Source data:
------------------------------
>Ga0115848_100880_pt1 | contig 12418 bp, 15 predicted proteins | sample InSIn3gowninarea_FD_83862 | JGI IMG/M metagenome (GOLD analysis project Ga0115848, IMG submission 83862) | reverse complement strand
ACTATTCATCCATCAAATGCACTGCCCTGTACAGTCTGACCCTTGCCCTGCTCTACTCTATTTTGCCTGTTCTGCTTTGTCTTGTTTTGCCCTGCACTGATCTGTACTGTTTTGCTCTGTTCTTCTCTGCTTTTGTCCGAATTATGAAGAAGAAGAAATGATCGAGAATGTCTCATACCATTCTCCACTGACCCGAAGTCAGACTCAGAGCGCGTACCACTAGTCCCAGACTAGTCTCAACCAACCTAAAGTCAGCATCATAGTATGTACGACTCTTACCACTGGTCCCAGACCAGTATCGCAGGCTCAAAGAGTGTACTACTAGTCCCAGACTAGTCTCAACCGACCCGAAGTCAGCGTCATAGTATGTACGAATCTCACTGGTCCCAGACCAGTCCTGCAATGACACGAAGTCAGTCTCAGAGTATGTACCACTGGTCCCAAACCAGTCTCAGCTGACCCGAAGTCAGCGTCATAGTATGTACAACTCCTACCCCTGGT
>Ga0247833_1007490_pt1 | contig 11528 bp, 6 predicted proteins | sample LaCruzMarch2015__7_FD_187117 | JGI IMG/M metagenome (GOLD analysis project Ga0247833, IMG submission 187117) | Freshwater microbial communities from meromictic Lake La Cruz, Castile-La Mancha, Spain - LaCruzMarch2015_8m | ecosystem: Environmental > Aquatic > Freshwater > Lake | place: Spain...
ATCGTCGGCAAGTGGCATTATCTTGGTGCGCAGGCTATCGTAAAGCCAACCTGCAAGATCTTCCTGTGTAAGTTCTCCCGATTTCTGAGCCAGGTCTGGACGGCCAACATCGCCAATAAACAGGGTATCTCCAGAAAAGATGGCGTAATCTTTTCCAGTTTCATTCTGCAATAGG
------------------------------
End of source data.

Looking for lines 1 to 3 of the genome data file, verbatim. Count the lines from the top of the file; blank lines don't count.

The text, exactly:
>Ga0115848_100880_pt1 | contig 12418 bp, 15 predicted proteins | sample InSIn3gowninarea_FD_83862 | JGI IMG/M metagenome (GOLD analysis project Ga0115848, IMG submission 83862) | reverse complement strand
ACTATTCATCCATCAAATGCACTGCCCTGTACAGTCTGACCCTTGCCCTGCTCTACTCTATTTTGCCTGTTCTGCTTTGTCTTGTTTTGCCCTGCACTGATCTGTACTGTTTTGCTCTGTTCTTCTCTGCTTTTGTCCGAATTATGAAGAAGAAGAAATGATCGAGAATGTCTCATACCATTCTCCACTGACCCGAAGTCAGACTCAGAGCGCGTACCACTAGTCCCAGACTAGTCTCAACCAACCTAAAGTCAGCATCATAGTATGTACGACTCTTACCACTGGTCCCAGACCAGTATCGCAGGCTCAAAGAGTGTACTACTAGTCCCAGACTAGTCTCAACCGACCCGAAGTCAGCGTCATAGTATGTACGAATCTCACTGGTCCCAGACCAGTCCTGCAATGACACGAAGTCAGTCTCAGAGTATGTACCACTGGTCCCAAACCAGTCTCAGCTGACCCGAAGTCAGCGTCATAGTATGTACAACTCCTACCCCTGGT
>Ga0247833_1007490_pt1 | contig 11528 bp, 6 predicted proteins | sample LaCruzMarch2015__7_FD_187117 | JGI IMG/M metagenome (GOLD analysis project Ga0247833, IMG submission 187117) | Freshwater microbial communities from meromictic Lake La Cruz, Castile-La Mancha, Spain - LaCruzMarch2015_8m | ecosystem: Environmental > Aquatic > Freshwater > Lake | place: Spain...